Edible Reads, Summer 2014

The Summer List:Books for weekend adventures, feeding friends, and enjoying the bounties of summer.

By Louisa Kasdon

I got into cooking because I couldn’t really draw, paint, or dance. And I hated most crafts. Cooking seemed like a perfect hobby—edible art that I could create in an afternoon or less. When done well, my creations rewarded me with smiles of appreciation, respect, and a fair amount of love. This season’s books from local authors are right in my sweet spot—DIY and deep dives into topics for those addicted to art that you can eat or drink.

The Farmstead Egg Guide & Cookbook By Terry Golson


Chef and food writer Terry Golson’s, The Farmstead Egg Guide & Cookbook is a little dangerous. Golson makes the idea of building chicken coops in your backyard seem easy. Why wouldn’t any sensible Bostonian want to raise chickens and have fresh eggs every day?

Golson’s book is divided into two parts: the first is an introduction to chicken-keeping that covers everything from building the coop, to how much noise hens make, to what to feed hens when you want to give them a treat. Golson writes about the intricacies of keeping a coop in cold weather and in warm weather, and of the incredible joy of eating fresh eggs from your own backyard. As I read this part of the book, I was mentally pacing off the backyard space for my brood and wondering if giving my neighbors a dozen or so eggs every month would mute their disapproval.

The second section of the book is well stocked with excellent technique tips for cooking eggs and lovely recipes for everything from popovers to eggnog, to a make-it-right-now Gremolata-Ricotta Frittata. Golson writes with a tone of reasonableness, encouragement, and confidence that makes raising chickens and turning out spectacular egg-centric dishes seem no more exotic that growing a pot of parsley on your windowsill.

Put ‘Em Up Preserving Answer Book By Sherri Brooks Vinton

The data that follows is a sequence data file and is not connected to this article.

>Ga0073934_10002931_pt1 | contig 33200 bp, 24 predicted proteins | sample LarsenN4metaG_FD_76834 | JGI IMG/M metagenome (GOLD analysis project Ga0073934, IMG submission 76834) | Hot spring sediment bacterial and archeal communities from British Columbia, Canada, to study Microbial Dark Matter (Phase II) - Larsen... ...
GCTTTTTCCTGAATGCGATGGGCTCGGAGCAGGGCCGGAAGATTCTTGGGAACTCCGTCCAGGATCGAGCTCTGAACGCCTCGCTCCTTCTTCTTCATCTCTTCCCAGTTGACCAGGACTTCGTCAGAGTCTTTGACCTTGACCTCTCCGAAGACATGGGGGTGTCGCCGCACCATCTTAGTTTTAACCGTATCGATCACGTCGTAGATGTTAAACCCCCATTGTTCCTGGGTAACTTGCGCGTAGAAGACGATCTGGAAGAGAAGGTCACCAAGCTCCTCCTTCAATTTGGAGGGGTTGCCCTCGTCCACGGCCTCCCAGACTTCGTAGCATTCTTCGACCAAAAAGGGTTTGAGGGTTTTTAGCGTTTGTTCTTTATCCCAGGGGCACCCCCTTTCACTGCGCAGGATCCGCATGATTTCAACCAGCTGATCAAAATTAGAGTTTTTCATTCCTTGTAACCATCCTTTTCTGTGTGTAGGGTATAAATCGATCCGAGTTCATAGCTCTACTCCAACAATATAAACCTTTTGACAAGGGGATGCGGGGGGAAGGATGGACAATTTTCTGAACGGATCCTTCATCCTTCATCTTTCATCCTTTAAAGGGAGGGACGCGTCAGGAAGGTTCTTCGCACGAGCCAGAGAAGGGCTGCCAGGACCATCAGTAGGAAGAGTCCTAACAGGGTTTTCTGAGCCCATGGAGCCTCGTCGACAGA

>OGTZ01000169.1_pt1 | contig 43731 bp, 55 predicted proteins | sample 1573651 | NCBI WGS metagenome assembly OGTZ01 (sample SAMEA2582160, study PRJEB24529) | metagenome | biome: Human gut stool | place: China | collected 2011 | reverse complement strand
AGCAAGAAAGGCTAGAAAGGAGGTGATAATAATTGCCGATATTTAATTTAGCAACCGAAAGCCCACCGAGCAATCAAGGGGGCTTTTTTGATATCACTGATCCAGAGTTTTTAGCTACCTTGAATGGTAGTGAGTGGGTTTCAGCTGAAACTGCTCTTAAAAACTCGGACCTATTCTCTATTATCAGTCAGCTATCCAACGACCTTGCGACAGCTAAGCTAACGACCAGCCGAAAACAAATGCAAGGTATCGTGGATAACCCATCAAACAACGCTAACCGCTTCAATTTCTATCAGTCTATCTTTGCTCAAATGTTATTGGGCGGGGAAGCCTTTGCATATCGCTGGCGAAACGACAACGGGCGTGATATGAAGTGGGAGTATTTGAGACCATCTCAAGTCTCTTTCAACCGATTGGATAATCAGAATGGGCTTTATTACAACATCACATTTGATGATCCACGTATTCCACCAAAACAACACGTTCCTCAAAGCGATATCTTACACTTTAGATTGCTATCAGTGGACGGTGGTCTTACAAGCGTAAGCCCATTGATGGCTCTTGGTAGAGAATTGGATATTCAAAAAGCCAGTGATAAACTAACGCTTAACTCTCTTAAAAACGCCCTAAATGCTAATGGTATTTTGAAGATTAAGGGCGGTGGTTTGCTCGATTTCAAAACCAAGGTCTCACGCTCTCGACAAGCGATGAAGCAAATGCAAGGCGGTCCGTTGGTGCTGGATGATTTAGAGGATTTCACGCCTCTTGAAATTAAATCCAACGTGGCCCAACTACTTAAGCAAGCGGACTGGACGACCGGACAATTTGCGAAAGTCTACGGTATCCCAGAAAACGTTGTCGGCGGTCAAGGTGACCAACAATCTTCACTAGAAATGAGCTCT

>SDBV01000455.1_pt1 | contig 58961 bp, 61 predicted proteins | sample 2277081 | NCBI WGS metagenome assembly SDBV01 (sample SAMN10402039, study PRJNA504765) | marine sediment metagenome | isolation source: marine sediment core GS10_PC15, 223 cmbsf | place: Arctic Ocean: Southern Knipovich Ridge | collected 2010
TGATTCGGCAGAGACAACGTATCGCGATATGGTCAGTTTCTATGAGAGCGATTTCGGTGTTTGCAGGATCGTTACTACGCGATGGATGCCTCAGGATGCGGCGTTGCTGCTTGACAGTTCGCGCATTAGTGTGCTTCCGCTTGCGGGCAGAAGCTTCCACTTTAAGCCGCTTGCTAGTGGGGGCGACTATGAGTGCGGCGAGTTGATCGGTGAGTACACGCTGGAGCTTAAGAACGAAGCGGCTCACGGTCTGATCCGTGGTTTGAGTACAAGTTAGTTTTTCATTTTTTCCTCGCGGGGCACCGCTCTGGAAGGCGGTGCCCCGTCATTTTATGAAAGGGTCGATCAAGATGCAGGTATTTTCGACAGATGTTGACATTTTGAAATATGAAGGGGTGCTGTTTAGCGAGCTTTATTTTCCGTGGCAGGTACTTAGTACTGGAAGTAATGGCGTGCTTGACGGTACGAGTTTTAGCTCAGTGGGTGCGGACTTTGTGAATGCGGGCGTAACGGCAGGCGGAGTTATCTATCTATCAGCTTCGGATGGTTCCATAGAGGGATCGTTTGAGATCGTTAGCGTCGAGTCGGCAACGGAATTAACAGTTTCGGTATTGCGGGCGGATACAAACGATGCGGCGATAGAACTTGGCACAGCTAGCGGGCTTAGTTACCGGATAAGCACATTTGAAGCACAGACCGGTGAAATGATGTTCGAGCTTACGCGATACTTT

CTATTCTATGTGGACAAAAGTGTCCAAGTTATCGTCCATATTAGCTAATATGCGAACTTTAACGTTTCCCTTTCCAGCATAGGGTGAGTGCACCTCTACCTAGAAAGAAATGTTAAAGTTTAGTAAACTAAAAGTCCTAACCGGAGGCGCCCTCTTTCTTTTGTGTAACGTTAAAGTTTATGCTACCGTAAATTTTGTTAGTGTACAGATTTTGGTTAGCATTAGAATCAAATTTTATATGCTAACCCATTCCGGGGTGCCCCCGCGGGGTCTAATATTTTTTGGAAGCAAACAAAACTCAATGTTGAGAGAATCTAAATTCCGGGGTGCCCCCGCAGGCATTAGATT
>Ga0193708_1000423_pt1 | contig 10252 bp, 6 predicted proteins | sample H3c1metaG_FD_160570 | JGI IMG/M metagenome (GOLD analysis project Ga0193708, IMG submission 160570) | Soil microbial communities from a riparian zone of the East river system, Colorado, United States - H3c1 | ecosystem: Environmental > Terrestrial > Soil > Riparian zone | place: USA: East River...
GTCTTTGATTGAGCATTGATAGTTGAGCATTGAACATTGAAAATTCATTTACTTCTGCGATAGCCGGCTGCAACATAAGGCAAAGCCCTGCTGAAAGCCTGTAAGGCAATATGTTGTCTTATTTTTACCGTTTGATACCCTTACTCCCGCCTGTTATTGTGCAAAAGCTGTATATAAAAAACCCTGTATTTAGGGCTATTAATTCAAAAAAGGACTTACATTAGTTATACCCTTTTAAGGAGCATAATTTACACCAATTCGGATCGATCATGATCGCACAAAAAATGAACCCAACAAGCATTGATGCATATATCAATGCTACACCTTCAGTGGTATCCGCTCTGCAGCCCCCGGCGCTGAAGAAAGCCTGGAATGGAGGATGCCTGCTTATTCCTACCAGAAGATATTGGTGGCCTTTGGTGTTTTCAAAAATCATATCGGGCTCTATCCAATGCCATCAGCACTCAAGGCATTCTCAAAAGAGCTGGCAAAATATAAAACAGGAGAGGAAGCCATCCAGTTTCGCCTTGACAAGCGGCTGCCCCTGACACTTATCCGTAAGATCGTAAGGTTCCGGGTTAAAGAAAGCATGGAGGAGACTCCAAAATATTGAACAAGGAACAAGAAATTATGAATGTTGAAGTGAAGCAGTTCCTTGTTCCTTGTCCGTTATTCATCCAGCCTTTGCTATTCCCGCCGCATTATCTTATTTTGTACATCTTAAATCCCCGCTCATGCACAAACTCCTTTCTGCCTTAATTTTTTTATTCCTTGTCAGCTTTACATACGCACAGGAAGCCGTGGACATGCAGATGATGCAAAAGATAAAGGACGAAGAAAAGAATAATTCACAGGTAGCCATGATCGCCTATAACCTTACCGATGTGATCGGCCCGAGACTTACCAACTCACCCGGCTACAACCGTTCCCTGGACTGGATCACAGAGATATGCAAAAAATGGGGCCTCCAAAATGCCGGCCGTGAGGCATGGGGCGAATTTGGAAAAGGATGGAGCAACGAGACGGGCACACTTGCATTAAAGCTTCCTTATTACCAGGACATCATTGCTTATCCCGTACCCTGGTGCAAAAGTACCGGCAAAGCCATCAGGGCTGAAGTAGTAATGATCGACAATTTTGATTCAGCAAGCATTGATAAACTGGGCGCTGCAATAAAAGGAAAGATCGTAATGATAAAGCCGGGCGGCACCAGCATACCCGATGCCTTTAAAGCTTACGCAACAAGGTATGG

This is DIY at its absolute best. It’s a spiral bound Q & A format guide for anyone who is interested in canning, freezing, drying, fermenting, or making infusions. Brooks Vinton tells you how to preserve the bounty of New England’s short but productive growing season—the fruits and berries, the vegetables, the gourds, even grape leaves! This book is granular, and the author is a pro. If you are thinking of a project, or series of projects this summer to preserve local food for the winter season, this book is indispensable. Her energy is addressed to very specific questions: What are the best containers to use in the freezer? How do I prevent my drying fruit from turning brown? Can I freeze cantaloupe? Is there anything I can do with beet greens? Help! The pressure in my canner is in the danger zone.

The book will give you confidence that if you are at the farmers market looking at a wall of raspberries or tomatoes, or your CSA goes wild with kale, there is a way to enjoy (at least some of it) when the memory of summer is a grey, cold mist. According to the cover page, Brooks Vinton offers 399 solutions to all your questions. I didn’t count them, but it’s likely that if you have a question about preserving and conserving this summer’s glories, you’ll want this book on the kitchen table.

Fresh From the Farm; A Year of Recipes and Stories By Susie Middleton


We all dream of chucking it all for a simpler life. Vineyard grower and food writer, Susie Middleton took the plunge. She waltzed out of a life of high heels and straight skirts to a life of farm boots and work gloves. She moved to Martha’s Vineyard, planted a small garden, fell in love with a carpenter, and together they renovated a farmhouse. Hooked yet? Before she caught her breath, she had enlarged the garden to a farm, then from a kitchen garden to a farm stand, and figured out how to break even in the process.

Middleton’s book is part memoir of a favorite foodie fantasy, and a lovely cookbook, with easy seasonal recipes that follow the seasons from Spinach, Basil and Pine Nut Pesto and Grilled Zucchini Antipasto, all the way into fall and winter Butternut Squash and Smoky Black Bean Burritos. Each recipe reads like a friendly conversation, with tips and substitutions, with Middleton’s charming first person memoir running like an endless conversation from page to page. I love the un-gimmicky, farm fresh recipes and the way the photographer and food stylists have collaborated to make each dish look scrumptious yet achievable. This is a perfect book to tuck into the duffel before you head off to a summer week of food, foraging, and cooking. Middleton’s memoir practically begs you to fantasize about a life far simpler than the one you have. Everything about this book is tempting. Especially the carpenter.